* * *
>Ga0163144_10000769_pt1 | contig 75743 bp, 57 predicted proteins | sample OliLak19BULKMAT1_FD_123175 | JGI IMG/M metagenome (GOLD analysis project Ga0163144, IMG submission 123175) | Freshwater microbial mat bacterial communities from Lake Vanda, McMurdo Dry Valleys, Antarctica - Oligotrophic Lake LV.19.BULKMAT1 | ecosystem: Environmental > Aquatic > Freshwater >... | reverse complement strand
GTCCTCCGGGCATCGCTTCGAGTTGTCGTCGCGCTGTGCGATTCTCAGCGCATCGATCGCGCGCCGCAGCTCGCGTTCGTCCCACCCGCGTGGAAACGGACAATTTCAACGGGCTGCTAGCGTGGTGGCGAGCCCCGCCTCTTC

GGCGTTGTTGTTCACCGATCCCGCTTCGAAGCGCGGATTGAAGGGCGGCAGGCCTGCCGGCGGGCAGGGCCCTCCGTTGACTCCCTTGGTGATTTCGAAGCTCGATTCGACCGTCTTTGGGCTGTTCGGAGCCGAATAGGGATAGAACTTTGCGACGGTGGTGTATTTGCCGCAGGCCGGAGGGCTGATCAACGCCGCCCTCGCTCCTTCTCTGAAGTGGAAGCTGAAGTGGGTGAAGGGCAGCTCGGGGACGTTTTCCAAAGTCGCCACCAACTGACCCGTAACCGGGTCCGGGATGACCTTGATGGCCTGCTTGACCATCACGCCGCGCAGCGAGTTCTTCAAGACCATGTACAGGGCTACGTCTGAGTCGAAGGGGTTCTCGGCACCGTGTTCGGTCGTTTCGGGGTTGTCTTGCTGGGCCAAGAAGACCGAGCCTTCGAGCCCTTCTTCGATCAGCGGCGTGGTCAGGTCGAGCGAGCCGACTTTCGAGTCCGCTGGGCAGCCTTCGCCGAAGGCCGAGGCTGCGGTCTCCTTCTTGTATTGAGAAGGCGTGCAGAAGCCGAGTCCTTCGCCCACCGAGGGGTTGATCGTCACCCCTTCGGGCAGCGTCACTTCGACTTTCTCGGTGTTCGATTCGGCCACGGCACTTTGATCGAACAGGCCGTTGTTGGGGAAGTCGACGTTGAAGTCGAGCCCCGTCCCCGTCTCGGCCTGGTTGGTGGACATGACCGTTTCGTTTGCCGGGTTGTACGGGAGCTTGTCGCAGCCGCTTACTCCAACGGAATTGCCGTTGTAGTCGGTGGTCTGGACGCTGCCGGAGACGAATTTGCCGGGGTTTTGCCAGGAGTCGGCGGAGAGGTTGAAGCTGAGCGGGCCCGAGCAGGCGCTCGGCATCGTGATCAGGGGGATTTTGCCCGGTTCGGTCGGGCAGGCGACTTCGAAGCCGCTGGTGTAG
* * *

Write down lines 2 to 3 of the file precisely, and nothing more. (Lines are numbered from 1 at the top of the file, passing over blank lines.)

GTCCTCCGGGCATCGCTTCGAGTTGTCGTCGCGCTGTGCGATTCTCAGCGCATCGATCGCGCGCCGCAGCTCGCGTTCGTCCCACCCGCGTGGAAACGGACAATTTCAACGGGCTGCTAGCGTGGTGGCGAGCCCCGCCTCTTC

GGCGTTGTTGTTCACCGATCCCGCTTCGAAGCGCGGATTGAAGGGCGGCAGGCCTGCCGGCGGGCAGGGCCCTCCGTTGACTCCCTTGGTGATTTCGAAGCTCGATTCGACCGTCTTTGGGCTGTTCGGAGCCGAATAGGGATAGAACTTTGCGACGGTGGTGTATTTGCCGCAGGCCGGAGGGCTGATCAACGCCGCCCTCGCTCCTTCTCTGAAGTGGAAGCTGAAGTGGGTGAAGGGCAGCTCGGGGACGTTTTCCAAAGTCGCCACCAACTGACCCGTAACCGGGTCCGGGATGACCTTGATGGCCTGCTTGACCATCACGCCGCGCAGCGAGTTCTTCAAGACCATGTACAGGGCTACGTCTGAGTCGAAGGGGTTCTCGGCACCGTGTTCGGTCGTTTCGGGGTTGTCTTGCTGGGCCAAGAAGACCGAGCCTTCGAGCCCTTCTTCGATCAGCGGCGTGGTCAGGTCGAGCGAGCCGACTTTCGAGTCCGCTGGGCAGCCTTCGCCGAAGGCCGAGGCTGCGGTCTCCTTCTTGTATTGAGAAGGCGTGCAGAAGCCGAGTCCTTCGCCCACCGAGGGGTTGATCGTCACCCCTTCGGGCAGCGTCACTTCGACTTTCTCGGTGTTCGATTCGGCCACGGCACTTTGATCGAACAGGCCGTTGTTGGGGAAGTCGACGTTGAAGTCGAGCCCCGTCCCCGTCTCGGCCTGGTTGGTGGACATGACCGTTTCGTTTGCCGGGTTGTACGGGAGCTTGTCGCAGCCGCTTACTCCAACGGAATTGCCGTTGTAGTCGGTGGTCTGGACGCTGCCGGAGACGAATTTGCCGGGGTTTTGCCAGGAGTCGGCGGAGAGGTTGAAGCTGAGCGGGCCCGAGCAGGCGCTCGGCATCGTGATCAGGGGGATTTTGCCCGGTTCGGTCGGGCAGGCGACTTCGAAGCCGCTGGTGTAG